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Mar 12, 2013 09:33 AM

Bouhaus Owner's New Memoir and the value of Ethnic Hole in the Walls

Having spent several years in Taiwan, in the south of the island, I am quite familiar with much of what inspired Eddie in his restaurant creation.

I have never visited his establishment, but must say the review by Melanie Rehak in Bookforum (feb/mar volume 19, Issue 5) of his new memoir was entertaining to read.

The memoir is entitled 'Fresh Off The Boat'. Either he has internalized a certain earlier racial stereotype of Asians or is playing with this, tongue in cheek?

The article did inspire me to thought, not on 台灣的黑社會 (Taiwan black society or organized crime) of which his father had been a part of, but of street food, or food that is indicative of the every day meals in the life of laborers or peasant, or commoners.

There is certainly a market for this type of street food, one that puts it differently from its origins, where ever the street food is originating from, while calling it 'street food'. That is the catch, or the market ploy.

This is especially so in NYC, with such a diversity of people from other places, developing and underdeveloped, and they have popped up in varying places.

Thus stated, equally a fine experience can be found within the context of the food's origin. These places, ethnic hole in the walls, if they represent those who have migrated to NYC, are often somewhat exclusive, ethnically, and language may be a problem. Perhaps some 30 years ago, one could find a Taiwan hole in the wall somewhere in NYC. These days they may all be gone, so I suppose Eddie knows what he is doing, by filling the void.

I have charting out some of these ethnic hole in the walls, and there are plenty, some no English. The determining factor is demographic and economic, whether they exist or not that is.

Anyway, check out Eddie's new memoir. If you take to his stylish cuisine, his words may also be appetizing.

I am wondering if the translation to Bouhaus, a take on the German school of design, would be 包房子.

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  1. I'd be very interested in seeing this "chart" you speak of.

    3 Replies
    1. re: jdg5005

      I used the word 'chart' as a verb, though meant to type "have been" charting out".

      Disclosures and or revelations of such charting out might defy the boundaries of the Manhattan Board of Chowhound.

      I could highlight what is applicable to the Manhattan Board, so stay tuned after the Rocky and Bullwinkle segment.

      Just to mention, in the Heights, Restaurant Y Pupuseria, El Guanaco, is a rebel hideout from the Reagan Era.....just kidding.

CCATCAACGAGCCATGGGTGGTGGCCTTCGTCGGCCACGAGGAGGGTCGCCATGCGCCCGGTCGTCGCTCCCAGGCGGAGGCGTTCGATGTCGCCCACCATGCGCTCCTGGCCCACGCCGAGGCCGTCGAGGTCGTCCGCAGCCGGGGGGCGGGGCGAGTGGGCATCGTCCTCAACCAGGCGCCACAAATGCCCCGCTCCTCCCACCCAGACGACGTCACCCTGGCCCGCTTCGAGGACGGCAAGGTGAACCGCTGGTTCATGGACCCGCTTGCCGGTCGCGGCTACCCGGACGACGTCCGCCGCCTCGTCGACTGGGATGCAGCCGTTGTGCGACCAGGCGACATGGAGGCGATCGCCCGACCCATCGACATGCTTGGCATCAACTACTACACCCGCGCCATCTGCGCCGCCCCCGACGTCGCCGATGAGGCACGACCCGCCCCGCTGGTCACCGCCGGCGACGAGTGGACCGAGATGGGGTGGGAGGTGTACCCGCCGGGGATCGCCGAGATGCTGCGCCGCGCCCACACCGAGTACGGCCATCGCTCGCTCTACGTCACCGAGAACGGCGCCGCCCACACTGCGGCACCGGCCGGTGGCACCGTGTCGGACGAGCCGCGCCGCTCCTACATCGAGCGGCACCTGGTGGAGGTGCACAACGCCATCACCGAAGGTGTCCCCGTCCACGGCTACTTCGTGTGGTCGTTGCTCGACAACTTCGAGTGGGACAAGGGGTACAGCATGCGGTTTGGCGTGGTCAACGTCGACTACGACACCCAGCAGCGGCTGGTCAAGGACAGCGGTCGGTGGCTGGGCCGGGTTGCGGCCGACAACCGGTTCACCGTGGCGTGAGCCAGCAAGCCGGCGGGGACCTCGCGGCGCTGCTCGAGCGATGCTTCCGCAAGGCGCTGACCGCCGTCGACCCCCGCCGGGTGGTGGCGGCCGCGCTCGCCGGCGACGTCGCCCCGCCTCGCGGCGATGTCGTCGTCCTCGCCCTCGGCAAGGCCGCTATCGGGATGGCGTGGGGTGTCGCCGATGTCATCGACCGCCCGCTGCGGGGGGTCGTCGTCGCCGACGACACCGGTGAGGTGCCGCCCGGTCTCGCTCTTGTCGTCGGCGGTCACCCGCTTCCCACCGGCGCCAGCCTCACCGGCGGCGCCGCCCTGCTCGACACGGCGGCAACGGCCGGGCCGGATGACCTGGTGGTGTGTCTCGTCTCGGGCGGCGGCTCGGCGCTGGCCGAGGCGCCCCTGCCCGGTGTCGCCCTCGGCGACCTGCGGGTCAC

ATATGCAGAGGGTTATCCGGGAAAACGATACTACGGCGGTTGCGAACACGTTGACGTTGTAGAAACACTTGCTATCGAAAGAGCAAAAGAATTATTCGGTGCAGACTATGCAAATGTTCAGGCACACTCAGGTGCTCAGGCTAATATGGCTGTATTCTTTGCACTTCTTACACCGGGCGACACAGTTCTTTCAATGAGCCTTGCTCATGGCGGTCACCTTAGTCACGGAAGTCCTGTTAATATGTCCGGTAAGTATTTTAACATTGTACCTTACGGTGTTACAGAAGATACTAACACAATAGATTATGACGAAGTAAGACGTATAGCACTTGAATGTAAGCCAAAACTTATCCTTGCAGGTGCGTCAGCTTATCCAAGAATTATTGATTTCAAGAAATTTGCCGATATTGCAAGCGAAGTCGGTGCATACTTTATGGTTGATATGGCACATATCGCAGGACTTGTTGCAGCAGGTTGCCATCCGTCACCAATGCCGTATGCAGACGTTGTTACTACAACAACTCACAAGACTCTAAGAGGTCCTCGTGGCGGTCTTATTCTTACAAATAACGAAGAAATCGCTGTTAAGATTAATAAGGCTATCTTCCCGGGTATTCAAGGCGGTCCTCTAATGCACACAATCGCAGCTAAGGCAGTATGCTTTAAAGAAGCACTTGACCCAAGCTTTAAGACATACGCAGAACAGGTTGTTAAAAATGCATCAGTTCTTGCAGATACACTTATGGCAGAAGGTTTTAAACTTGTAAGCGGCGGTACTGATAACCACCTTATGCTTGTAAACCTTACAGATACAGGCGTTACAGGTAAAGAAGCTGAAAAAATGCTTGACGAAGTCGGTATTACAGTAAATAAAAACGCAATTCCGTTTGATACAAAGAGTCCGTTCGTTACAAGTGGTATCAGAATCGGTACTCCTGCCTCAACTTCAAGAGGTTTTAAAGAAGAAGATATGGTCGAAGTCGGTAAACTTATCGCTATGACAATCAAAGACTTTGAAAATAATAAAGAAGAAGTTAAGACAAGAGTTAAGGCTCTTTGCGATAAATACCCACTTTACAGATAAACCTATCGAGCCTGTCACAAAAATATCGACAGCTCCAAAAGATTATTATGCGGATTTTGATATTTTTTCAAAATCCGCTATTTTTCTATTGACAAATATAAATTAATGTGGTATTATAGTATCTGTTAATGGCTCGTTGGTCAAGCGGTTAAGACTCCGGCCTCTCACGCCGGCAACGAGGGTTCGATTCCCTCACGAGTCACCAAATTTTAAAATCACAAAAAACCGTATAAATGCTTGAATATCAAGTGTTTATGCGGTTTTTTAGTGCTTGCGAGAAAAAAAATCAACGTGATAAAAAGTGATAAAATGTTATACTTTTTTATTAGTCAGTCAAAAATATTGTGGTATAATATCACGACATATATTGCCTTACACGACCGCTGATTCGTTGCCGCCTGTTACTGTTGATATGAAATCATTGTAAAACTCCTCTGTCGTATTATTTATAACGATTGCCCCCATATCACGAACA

Located at 4195 Broadway, this El Salvadorian restaurant is quite quintessentially El Salvadorian.

      The food is very nicely presented on the plates, after it comes from the tiny kitchen in the rear of this very narrow eating establishment.

      The Papusa pancakes, are delicious and affordable, and compete with another slightly larger El Salvadorian space just a block south on the same side of the street.

      Variations of what most may be familiar with from Mexican Cuisine are indicative of this region's own style.

      Pork and beef, fish, as well as seafood feature on the menu, and are presented in a manner that is easy to read. The waitress may or may not know English, but I have never found this a problem anywhere, and I know no Spanish.

      Supreme or Supremo is just one of the delicious beers from El Salvador. All beer is only 3.50 for 12 ounce bottle.

      The place down the street, Americano Restauranto...or something to that affect (do not have menu), is a nice place too, and highly recommend it.

      The narrow El Guanaco is a bit dark and comfortable in the interior, and nice dining for couples, but fine for others. The place down the block is not the darkened interior, but just as comfortable, with soccer (football) on the TV, and more seating.

      Los Hermanos and other Salvadorian music bands feature on the juke box. El Guanaco has a separate section for the El Salvadorian tunes. It is lacking in Tito Puente, and the other has much Tito, though both offer a wide selection of latin tunes.

      These are not exactly hole in the walls, but they do cater mainly to local people from El Salvador and neighboring countries, but the delicious taste of the Pupusa does not discriminate, nor do the people who eat them.

      1. re: jonkyo